In the Peanuts cartoons, what was the name of Snoopy’s feathered friend?

A

Woodstock

20.   
Q
Which famous TV personality was born in 1944 in East Finchley underground station?

A
Jerry Springer
21.   
Q
What name is (or has been) used for landmarks in New York’s Central Park, Paris’s Place de la Concorde, and London’s Embankment?

A

Cleopatra’s Needle (the one in Paris was the first to be taken out of Egypt, and the first to acquire this nickname; nowadays it’s usually known by the more formal name “the Luxor Obelisk”

22.   
Q
Which phrase was coined by Shakespeare, when Cleopatra referred to the time when she was “green in judgement, cold in blood”?

A
Salad days
23. 
Q
Which King of England was the father of Richard I and King John?

A
Henry II
24.   
Q
What name is given to the small ceremonial mallet used by an auctioneer, or (in the USA) a judge?

A

A gavel

25. 
Q
Which song by Aerosmith was a hit in 1986 for Run-DMC, its lyrics being inspired by an old music hall joke?

A
Walk this way (“if I could walk that way, I wouldn’t need the talcum powder …” – Aerosmith reportedly wrote the song after seeing a version of the joke in the Mel Brooks film Young Frankenstein)
26. 
Q
What nationality is the boxer Manny Pacquiao (pak-YOW), who knocked out Ricky Hatton in May this year and has since become the first boxer ever to hold world titles at seven different weights?

A
Filipino
27.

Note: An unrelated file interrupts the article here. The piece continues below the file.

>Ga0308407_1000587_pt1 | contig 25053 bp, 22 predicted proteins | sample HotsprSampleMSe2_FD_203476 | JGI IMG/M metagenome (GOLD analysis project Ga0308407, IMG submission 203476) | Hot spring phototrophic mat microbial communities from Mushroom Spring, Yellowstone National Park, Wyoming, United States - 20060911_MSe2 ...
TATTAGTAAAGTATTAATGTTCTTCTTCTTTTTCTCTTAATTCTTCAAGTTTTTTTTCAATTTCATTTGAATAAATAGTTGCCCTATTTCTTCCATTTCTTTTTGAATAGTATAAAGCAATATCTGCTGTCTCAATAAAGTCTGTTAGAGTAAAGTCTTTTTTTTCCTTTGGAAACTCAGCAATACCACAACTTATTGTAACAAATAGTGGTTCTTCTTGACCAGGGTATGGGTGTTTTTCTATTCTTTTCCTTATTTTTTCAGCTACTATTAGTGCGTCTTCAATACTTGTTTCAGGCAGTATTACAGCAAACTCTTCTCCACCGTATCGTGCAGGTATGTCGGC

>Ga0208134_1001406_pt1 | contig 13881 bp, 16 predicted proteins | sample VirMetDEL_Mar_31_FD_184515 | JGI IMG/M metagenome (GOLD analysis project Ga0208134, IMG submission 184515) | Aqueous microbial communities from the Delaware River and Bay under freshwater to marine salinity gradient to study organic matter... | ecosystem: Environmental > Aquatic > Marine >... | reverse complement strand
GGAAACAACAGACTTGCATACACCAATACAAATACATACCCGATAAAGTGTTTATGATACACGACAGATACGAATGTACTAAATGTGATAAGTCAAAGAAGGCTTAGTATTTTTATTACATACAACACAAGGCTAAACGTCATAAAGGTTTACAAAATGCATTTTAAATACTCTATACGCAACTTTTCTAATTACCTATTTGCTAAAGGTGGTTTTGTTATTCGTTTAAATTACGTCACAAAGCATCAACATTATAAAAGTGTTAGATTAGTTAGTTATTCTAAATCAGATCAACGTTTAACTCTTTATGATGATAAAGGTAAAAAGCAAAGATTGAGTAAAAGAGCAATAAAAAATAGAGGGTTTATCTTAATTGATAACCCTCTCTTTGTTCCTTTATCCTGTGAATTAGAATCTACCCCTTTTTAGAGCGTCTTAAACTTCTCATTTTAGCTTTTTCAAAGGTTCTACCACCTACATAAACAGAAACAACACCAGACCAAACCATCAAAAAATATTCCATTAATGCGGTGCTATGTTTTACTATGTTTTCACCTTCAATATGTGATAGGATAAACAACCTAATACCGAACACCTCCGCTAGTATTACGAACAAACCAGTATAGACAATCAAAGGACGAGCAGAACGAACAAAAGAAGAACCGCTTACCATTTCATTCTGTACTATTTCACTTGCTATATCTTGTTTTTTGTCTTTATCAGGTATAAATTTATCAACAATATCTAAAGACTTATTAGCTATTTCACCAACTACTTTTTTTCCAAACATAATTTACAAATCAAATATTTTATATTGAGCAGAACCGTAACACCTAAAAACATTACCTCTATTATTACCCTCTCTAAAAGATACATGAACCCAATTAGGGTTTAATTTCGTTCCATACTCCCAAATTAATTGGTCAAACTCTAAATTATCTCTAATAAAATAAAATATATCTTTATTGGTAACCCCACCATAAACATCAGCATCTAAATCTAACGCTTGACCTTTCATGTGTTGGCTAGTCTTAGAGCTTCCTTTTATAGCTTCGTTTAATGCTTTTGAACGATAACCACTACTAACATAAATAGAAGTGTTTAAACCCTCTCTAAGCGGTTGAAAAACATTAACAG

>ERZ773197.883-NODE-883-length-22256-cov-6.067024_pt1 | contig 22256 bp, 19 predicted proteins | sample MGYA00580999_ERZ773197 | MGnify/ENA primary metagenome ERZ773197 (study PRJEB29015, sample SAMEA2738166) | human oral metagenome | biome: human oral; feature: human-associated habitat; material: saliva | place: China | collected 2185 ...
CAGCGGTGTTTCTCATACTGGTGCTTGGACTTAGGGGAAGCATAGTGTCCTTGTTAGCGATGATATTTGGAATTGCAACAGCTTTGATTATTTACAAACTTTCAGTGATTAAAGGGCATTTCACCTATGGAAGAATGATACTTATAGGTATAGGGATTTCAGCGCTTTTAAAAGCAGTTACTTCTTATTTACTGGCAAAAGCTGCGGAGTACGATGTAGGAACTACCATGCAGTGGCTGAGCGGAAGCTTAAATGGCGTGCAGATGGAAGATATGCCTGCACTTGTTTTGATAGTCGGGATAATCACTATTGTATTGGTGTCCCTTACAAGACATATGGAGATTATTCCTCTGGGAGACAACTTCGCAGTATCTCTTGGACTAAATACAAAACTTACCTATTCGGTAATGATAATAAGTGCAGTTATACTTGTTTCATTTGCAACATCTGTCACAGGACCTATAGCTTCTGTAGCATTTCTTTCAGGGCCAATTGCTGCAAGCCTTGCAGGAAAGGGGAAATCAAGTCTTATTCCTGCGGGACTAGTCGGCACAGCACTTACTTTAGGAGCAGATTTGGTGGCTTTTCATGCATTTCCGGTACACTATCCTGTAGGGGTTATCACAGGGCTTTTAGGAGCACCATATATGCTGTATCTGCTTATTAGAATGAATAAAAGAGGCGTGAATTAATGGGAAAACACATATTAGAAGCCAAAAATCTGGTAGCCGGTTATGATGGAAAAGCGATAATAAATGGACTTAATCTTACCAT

Q
Which mountain was provisionally named Peak XV (fifteen) in 1849?

A
Mount Everest
28. 
Q
Which two puppet characters, who first appeared on BBC television in 1957, were created by the Czechoslovakian immigrants Jan and Vlasta Dalibor?

A
Pinky and Perky
29.   
Q
Which radio presenter was born David Patrick Griffin, in Buxton, on the 25th of May 1945?

A

Dave Lee Travis

30.   
Q
Which company, founded in Lancashire in 1895, shot to fame in the 1980s with its Freestyle athletic shoe?

A

Reebok

31. 
Q
Which three words complete this line spoken by Hotspur in Shakespeare’s Henry IV Part I: “Tell the truth and …”?

A

Shame the devil

32.   
Q
Who was elected in June to succeed Michael Martin as Speaker of the House of Commons?

A
John Bercow
33.   
Q
Which fortified wine can be Ruby or Tawny?

A

Port

34.   
Q
In ancient Rome, how were the six holy priestesses of the goddess of the hearth collectively known?

A
They were the Vestal Virgins
35. 
Q
Which county cricket club’s one-day team is known as the Brown Caps?

A
Surrey
36.   
Q
In which country is K2, the world’s second highest mountain?

A
Pakistan
37. 
Q
Commissioner Gordon is an important ally of which fictional crime-fighter?

A

Batman

38.   
Q
Which recently defunct duo had the surnames Hodges and Peacock?

A

Chas and Dave

39.   
Q
What name is given to a cross between a greyhound and a collie?

A

Lurcher (a lurcher is actually a cross between any “sighthound” and any “pastoral dog”)

40. 
Q
Which composer’s most famous works include On Hearing the First Cuckoo in Spring and The Walk to the Paradise Garden?

A
Frederick Delius
41. 
Q
What is the home state of the Kennedy family, which Ted Kennedy served as Senator from 1962 until his death in May this year?

A
Massachusetts (he was the third longest-serving US senator in history)
42.   
Q
What is kept on a stillage?

A

A barrel (of beer or ale, for example)

43.   
Q
Who became rich and famous by taking his Reggae Reggae Sauce to the Dragons’ Den?

A

Levi Roots (real name Keith Valentine Graham)

44. 
Q
Which will be the lowest-ranked country at the 2010 FIFA World Cup finals tournament next year – appearing for the first time since 1966?

A
North Korea
45. 
Q
Which range of mountains stretches from Alabama to Quebec, and reaches its highest point in Mount Mitchell?

A
The Appalachians